The Maine Department of Health and Human Services announced Monday that it will expand access to medication-assisted addiction treatment, creating 359 new slots with a program that is scheduled to start Jan. 1.

The initiative will be funded by state and federal money, with funding from the Substance Abuse and Mental Health Services Administration being used to treat uninsured patients, the Maine DHHS said in a statement released Monday night.

The new program comes as Maine and the nation face record numbers of overdoses. Through September of this year, Maine experienced 286 overdose deaths, more than in all of 2015, according to the Maine Attorney General’s Office. Between 25,000 and 30,000 people seeking long-term drug treatment in Maine were unable to find care, according to the Substance Abuse and Mental Health Services Administration.

The DHHS said its study showed that about 300 to 450 people in the state are on the wait list for medication-assisted treatment, which combines behavioral therapy and medications to treat substance use.

The department is proposing new treatment slots using Suboxone or methadone at Acadia Hospital, Crooked River, Central Maine and Discovery House locations in Bangor and Calais. It said the announcement follows conversations with providers in the state to target those areas and individuals most in need.

DHHS declined to comment Monday night on what prompted the announcement or how the department secured funding for the additional spots. DHHS Commissioner Mary C. Mayhew and Chief Medical Officer Dr. Christopher Pezzullo are expected to give more details on the plan Tuesday.


Medication-assisted treatment providers greeted the DHHS announcement with cautious enthusiasm.

“It’s a wonderful thing, especially if they get people into treatment that couldn’t access it before,” said Dr. Ann Dorney, a physician at Reddington-Fairview General Hospital in Skowhegan.

Dorney is one the few doctors in Maine who actively prescribes Suboxone, a drug used to treat opioid addictions. She questioned whether the state had enough providers to meet the health department’s new goal. Of the roughly 2,000 primary care physicians in Maine, only 214 doctors, including primary care physicians and addiction specialists, are prescribing Suboxone, according to numbers released this year by two health care advocacy organizations, the Maine Medical Association and Maine Quality Counts.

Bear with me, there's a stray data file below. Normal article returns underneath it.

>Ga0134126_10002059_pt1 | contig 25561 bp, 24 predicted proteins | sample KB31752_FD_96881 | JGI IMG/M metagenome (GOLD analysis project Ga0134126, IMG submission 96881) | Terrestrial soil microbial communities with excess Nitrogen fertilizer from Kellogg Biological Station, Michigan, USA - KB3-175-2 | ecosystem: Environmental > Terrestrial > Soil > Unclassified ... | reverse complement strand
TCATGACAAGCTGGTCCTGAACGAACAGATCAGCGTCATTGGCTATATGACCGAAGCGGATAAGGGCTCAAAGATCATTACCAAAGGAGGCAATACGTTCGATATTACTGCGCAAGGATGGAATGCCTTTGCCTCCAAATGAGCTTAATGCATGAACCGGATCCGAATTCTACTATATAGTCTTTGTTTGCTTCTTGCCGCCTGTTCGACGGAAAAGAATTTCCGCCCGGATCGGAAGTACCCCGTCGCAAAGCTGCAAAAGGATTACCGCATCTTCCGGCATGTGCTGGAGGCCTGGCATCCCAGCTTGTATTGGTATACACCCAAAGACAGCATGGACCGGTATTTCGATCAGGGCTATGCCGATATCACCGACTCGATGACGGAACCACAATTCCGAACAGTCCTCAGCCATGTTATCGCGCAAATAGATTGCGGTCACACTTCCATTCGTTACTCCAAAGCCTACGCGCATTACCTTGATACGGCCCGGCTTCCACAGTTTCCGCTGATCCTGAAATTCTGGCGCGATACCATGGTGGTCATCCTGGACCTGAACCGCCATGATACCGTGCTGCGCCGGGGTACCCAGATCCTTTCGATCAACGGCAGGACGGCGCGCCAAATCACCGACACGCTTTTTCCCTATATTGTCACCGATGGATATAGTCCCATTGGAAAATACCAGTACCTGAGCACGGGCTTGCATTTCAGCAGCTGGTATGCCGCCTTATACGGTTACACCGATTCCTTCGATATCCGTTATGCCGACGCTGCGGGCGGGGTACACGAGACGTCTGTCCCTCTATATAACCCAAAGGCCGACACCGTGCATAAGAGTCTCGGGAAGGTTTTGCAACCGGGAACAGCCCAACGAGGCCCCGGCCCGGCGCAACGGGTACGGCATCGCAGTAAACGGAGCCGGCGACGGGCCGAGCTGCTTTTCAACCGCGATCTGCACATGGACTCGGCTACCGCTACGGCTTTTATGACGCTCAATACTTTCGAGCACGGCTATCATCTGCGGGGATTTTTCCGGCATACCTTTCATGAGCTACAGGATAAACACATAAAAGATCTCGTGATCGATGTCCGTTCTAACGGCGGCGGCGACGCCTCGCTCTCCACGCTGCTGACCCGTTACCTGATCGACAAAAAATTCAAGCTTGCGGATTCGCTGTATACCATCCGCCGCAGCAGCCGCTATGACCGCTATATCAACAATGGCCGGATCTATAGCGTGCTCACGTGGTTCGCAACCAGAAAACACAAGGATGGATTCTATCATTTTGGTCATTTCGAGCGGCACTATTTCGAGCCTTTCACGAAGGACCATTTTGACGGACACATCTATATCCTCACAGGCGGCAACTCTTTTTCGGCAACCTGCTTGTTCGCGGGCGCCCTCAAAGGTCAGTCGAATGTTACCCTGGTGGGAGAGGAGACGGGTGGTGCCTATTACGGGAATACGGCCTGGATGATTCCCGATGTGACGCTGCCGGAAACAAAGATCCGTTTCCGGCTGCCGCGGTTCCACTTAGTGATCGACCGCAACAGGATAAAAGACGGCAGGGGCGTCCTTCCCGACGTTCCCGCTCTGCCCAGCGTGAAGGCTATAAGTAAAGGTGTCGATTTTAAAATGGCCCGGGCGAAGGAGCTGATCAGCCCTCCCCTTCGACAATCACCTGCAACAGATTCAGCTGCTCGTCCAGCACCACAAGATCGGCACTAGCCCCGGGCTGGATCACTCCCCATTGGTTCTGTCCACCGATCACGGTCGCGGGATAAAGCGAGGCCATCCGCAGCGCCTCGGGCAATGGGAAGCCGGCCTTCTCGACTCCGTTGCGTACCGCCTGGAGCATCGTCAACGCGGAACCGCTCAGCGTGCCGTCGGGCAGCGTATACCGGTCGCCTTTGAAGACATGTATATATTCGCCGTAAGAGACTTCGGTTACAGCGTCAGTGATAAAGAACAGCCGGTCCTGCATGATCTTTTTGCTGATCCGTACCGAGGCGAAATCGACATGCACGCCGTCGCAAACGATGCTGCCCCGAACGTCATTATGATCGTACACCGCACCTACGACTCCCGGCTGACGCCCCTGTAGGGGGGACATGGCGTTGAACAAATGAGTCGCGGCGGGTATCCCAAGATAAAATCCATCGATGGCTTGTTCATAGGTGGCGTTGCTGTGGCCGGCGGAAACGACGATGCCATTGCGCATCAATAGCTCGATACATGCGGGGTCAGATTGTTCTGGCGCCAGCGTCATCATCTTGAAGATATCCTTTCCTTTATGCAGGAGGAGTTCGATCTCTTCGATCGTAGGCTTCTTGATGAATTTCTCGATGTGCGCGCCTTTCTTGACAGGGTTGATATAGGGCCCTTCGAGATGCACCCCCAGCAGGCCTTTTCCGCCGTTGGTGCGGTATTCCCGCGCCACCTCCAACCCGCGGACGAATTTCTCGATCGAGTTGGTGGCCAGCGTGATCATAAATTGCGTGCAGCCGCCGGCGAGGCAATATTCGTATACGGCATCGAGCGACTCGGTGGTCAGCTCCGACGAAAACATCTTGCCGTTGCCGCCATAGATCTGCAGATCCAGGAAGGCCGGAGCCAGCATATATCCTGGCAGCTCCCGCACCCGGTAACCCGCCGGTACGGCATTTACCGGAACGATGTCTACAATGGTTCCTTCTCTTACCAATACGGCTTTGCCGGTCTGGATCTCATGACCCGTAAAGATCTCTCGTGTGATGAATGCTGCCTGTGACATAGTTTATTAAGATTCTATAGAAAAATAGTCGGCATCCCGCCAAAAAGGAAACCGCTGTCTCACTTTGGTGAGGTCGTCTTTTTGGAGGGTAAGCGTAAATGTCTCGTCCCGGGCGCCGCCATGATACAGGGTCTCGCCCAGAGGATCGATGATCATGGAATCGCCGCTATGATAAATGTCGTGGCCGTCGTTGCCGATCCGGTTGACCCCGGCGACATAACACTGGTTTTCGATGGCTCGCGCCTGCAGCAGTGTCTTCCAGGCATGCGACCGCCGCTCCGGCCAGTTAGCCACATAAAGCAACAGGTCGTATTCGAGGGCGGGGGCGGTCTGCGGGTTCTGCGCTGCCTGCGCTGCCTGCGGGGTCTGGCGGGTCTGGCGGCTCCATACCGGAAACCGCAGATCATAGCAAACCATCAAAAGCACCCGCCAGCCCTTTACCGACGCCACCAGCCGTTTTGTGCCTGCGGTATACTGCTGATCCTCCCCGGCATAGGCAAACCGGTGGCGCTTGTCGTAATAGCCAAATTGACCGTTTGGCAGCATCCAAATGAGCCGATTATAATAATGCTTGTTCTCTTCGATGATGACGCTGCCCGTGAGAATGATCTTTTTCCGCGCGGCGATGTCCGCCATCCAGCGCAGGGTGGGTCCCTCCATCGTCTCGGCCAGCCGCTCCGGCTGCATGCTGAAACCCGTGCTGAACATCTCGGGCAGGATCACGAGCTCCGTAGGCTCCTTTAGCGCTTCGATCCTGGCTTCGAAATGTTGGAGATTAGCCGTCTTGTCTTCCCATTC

And drug treatment provider shortages persist beyond Maine. Across the country, only 2.2 percent of doctors in the U.S. have completed required Suboxone training, according to a study published in July in the Journal of the American Medical Association.

Part of the problem, Dorney said, is that physicians are wary of taking on patients in the worst throes of addiction who might benefit from medications like Suboxone but also require intensive counseling.

“Medication-assisted treatment stabilizes someone so they’re not thinking about opiates all the time,” Dorney said. “The counseling is the treatment.”


It can take years of counseling for individuals to find the initial triggers and causes of the addiction, she said.

Another issue is the stigma that surrounds addiction, said Eric Haram, a behavioral health and health care consultant who has helped states around the country implement medication-assisted treatment programs.

“There remains a lot of mythology around the problem, that it’s an economic issue, that it’s a moral failing,” Haram said. “That’s been one of the reasons why it’s been difficult to recruit (new providers).”

Even those providers who do recognize the scope of the problem may steer clear of the field for fear that they cannot adequately provide for their patients.

Maine has been slow to expand access to medication-assisted treatment and has even tried to end some programs. Last year, the LePage administration proposed ending methadone treatment as a MaineCare benefit, arguing that the state could transfer thousands of methadone patients to Suboxone. The proposal failed after outcry from the treatment community, which noted that methadone can be more effective, especially for individuals with more severe opioid addictions.

With its latest announcement, the state is sending a message to physicians and other drug addiction providers that it is willing to support their drug treatment efforts, Haram said.

Federal lawmakers also have tried to increase treatment access by raising caps on the number of patients each provider is allowed to treat from 100 to 275, and by expanding the categories of providers that can prescribe drug treatment medications. In July, Congress passed the Comprehensive Addiction and Recovery Act, which allows certified nurse practitioners and physician assistants to prescribe Suboxone.


CORRECTION: This story was updated at 5:24 p.m. on Dec. 30, 2016, to clarify that doctors prescribing Suboxone include primary care physicians and addiction specialists.

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